How conmen took Norfolk woman’s savings
Manipulative confidence tricksters duped an elderly woman into paying more than �132,000 during a year-long process of manipulation and intimidation. The woman, who is a 75-year-old retired businesswoman, does not want to be identified for fear of retaliation but says she wants others to be aware of scams 'that rob you of your money and good health'.
The lady, known as Diana, has lived with her husband in north Norfolk for many years and retired to enjoy the rewards of running a small business and inheriting a modest legacy from her mother. Their two children were going about their own careers and lifestyles, and still regularly communicate with their parents. Diana's husband has a long-term illness and is on permanent medication.
It may seem unlikely that an intelligent, business-experienced woman could be duped into handing over so much money.
But Diana succumbed to a skilful ploy which slowly gains total control by a team which manipulates victims until they are accepted as a close friend. She agreed to talk about the nightmare which eventually made her so ill that she ended up in hospital.
She said she would always tear up and bin junk mail, and 'enticing letters', but admitted she supported local organisations and charities by buying raffle tickets.
'I suppose it's everyone's dream to win a lot of money and treat the family and I can't remember the last time I bought a lottery ticket.'
It was during May 2009, while her husband was ill, that Diana received a 'phone call from a man who introduced himself as John Morgan', who, with a slight accent and pleasant voice, told her she had just won �500,000 on the Sidney Gold Canadian Lottery.
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'I was so surprised and couldn't remember if he said dollars or sterling at the time.'
The man on the phone told Diana that he would sort everything out and get back to her regarding payment of the prize.
'I was over the moon – I truly believed him. Usually I am very sceptical about these sort of things, but I felt excited that some luck had come into our lives.'
Within a short period of time this man was back on the phone to Diana. 'He told me there would be some transfer fees and taxes to pay and suggested he could 'speed things up' if I sent him �324 straightaway.'
Diana did as he asked after he gave her a certain instructions to conform to. 'I didn't tell my husband about it, I just went straight to my local post office and sent the money,' she sighed. 'I thought it would be a wonderful surprise for my family and solve a lot of problems.'
Now that she had taken the bait, Diana was subjected to a systematic badgering from the bogus Canadian lottery representatives with regular phone calls from British representatives who said they were dealing with Inland Revenue who would have to be paid as well. 'They told me I would probably have to pay these fees and I did not question the reasons as they seemed so plausible.'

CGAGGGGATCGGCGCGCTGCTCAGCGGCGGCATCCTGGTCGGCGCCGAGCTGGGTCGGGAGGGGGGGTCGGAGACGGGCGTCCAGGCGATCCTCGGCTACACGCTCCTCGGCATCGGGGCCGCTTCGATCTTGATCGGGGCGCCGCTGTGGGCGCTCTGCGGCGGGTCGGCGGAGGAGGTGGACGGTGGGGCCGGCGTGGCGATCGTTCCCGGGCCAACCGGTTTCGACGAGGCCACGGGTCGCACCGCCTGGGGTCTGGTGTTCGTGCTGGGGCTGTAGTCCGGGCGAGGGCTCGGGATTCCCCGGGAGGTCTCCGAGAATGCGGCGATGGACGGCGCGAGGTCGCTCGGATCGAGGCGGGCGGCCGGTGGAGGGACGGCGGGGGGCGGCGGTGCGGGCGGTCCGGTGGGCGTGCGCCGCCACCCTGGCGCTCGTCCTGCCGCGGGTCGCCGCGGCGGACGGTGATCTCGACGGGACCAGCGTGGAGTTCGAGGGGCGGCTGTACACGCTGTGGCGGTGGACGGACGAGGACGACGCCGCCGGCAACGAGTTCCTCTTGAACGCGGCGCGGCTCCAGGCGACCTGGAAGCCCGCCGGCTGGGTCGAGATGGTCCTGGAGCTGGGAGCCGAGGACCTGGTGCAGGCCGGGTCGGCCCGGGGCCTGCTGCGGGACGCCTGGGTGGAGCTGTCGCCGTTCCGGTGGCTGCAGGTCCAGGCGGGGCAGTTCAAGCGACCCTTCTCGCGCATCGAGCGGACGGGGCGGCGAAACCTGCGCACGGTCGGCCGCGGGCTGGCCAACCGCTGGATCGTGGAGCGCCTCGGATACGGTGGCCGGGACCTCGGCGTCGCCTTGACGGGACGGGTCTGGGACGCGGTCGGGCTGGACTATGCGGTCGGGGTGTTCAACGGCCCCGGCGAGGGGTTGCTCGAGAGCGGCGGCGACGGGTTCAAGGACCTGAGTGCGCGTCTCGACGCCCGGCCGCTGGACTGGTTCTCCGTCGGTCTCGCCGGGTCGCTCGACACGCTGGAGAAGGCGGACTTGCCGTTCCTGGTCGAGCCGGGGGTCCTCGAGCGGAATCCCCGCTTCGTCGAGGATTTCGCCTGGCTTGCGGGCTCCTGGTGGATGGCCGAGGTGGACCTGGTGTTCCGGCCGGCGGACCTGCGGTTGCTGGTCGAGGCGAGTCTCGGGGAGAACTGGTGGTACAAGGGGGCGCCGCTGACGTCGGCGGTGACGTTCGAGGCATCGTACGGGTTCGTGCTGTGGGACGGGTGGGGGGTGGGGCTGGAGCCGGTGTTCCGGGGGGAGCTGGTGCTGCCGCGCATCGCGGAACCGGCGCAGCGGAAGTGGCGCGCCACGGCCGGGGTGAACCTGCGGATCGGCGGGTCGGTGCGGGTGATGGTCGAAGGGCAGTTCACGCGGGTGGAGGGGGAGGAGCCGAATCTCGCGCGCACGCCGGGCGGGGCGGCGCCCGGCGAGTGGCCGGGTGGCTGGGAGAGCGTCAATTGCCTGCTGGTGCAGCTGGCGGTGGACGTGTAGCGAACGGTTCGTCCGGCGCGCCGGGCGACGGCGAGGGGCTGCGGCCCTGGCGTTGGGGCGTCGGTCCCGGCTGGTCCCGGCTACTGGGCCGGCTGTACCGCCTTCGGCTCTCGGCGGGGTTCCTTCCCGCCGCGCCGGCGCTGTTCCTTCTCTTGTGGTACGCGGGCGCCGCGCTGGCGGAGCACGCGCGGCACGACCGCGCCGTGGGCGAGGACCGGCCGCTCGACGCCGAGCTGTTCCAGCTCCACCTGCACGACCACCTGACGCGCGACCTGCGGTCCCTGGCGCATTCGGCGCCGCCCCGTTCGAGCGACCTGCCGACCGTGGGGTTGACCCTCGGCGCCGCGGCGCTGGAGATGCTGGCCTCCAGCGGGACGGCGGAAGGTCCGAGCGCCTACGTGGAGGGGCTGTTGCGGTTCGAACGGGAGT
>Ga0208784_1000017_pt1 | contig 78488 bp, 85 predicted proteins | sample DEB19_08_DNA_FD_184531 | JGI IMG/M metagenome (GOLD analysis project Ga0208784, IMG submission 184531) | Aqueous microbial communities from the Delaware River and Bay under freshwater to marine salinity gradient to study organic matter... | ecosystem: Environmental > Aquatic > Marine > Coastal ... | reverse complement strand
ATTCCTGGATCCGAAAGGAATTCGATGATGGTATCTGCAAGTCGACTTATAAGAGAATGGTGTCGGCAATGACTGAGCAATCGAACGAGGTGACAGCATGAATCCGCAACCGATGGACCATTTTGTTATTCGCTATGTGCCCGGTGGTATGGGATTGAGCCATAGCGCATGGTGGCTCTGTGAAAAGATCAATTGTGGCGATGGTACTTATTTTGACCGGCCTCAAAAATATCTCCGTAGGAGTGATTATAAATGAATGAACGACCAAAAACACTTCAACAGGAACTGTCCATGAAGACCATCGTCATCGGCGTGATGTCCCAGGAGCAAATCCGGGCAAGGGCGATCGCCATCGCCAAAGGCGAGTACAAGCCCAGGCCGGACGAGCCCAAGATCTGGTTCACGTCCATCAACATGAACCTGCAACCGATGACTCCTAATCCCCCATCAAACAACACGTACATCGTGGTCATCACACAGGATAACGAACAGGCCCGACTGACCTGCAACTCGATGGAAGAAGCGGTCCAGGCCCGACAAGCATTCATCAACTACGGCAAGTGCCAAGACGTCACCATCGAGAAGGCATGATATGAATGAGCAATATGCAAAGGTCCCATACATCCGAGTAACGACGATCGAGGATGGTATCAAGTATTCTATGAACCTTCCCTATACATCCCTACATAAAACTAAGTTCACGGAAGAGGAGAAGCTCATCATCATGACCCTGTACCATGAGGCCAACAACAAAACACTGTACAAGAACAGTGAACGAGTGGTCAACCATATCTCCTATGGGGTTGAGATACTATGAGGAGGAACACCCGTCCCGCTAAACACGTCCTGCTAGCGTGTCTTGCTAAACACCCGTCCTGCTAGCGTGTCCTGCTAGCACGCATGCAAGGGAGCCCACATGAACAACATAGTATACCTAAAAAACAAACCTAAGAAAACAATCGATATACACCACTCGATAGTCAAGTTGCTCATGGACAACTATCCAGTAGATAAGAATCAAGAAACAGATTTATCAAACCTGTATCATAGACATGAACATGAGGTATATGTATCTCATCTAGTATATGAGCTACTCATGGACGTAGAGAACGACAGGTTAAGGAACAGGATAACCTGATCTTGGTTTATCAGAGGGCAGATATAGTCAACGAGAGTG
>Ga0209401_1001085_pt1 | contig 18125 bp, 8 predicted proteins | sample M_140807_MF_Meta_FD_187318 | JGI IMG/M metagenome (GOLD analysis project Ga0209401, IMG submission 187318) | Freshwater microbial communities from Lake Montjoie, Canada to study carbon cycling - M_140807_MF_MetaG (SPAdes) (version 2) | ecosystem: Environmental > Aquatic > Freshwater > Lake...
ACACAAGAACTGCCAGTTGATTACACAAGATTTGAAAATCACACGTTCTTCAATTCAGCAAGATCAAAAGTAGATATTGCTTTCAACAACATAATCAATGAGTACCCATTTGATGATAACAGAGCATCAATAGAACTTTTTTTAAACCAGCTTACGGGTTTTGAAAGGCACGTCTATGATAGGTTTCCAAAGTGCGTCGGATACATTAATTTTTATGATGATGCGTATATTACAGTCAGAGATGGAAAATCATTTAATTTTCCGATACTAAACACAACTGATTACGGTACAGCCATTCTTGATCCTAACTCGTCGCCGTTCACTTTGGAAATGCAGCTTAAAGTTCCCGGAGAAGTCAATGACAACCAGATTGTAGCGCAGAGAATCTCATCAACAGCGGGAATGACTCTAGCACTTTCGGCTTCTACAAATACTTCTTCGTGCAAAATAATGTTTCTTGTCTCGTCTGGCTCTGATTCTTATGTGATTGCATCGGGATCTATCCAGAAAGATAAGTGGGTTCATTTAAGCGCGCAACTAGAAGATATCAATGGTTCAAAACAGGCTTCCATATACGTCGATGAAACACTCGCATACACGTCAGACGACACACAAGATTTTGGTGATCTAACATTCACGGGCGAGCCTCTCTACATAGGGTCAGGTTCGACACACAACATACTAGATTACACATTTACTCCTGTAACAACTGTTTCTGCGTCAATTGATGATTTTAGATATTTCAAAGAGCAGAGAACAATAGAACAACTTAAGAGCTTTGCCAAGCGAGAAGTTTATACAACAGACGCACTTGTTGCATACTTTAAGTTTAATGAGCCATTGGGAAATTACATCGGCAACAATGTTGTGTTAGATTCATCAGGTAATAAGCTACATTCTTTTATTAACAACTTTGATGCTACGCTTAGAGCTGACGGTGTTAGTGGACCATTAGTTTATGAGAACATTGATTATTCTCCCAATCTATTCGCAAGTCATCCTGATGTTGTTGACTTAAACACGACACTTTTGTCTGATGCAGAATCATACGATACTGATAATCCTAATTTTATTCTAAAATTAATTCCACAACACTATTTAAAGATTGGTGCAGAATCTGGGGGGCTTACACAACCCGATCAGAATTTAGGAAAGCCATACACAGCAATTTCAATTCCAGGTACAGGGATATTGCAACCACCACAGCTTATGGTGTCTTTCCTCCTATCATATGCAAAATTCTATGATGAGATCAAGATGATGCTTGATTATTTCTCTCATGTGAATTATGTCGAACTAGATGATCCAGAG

Apart from John, from the Vancouver office who first contacted Diana, more of the conspirators came on the scene in various guises, Chris Malone (in England), Mary Knox from Canada, and Susan Meila, Dennis Golder and James L Smith – all suggesting they were part of the team and 'officially' arranging her big win! Within four months, Diana had paid more than �40,000.
The long process of confidence gaining began to lead to intimidation after Diana had told one of the 'scammers' she was keeping the prize a secret from her family. The scammers used this by suggesting they would tell her husband about her 'prize' if she did not send further transfer fees required.
Diana's bank became concerned. 'They phoned me once and asked if everything was OK and if I needed any help to contact them, but they did not query anything else,' she said. 'The Post Office did ask me if I was happy about sending these Money Grams – I must admit they did show concern and I appreciate their caring thoughts now, but at the time I was adamant and just said the money was for a friend of mine.'
Diana decided to tell her husband about the Canadian lottery. 'When I told him he became very angry – he's not a well man and I didn't want to see him so upset. We have been married a long time and never had secrets from each other. This nearly broke our marriage up.'
Within six months Diana had paid over �130,000. 'This money I had saved from a legacy inherited from my mother a few years ago, and now it's all gone,' she said.
Just four months ago, the bogus money grabbers tried one more time and phoned Diana. 'I told her I had no more money and had given them all my savings and nearly lost my marriage and trust of my children.' The scammers have not contacted Diana since.
Norfolk County Council trading standards officers and Norfolk Police are now involved.
Have you been the victim of fraudsters? Email firstname.lastname@example.org.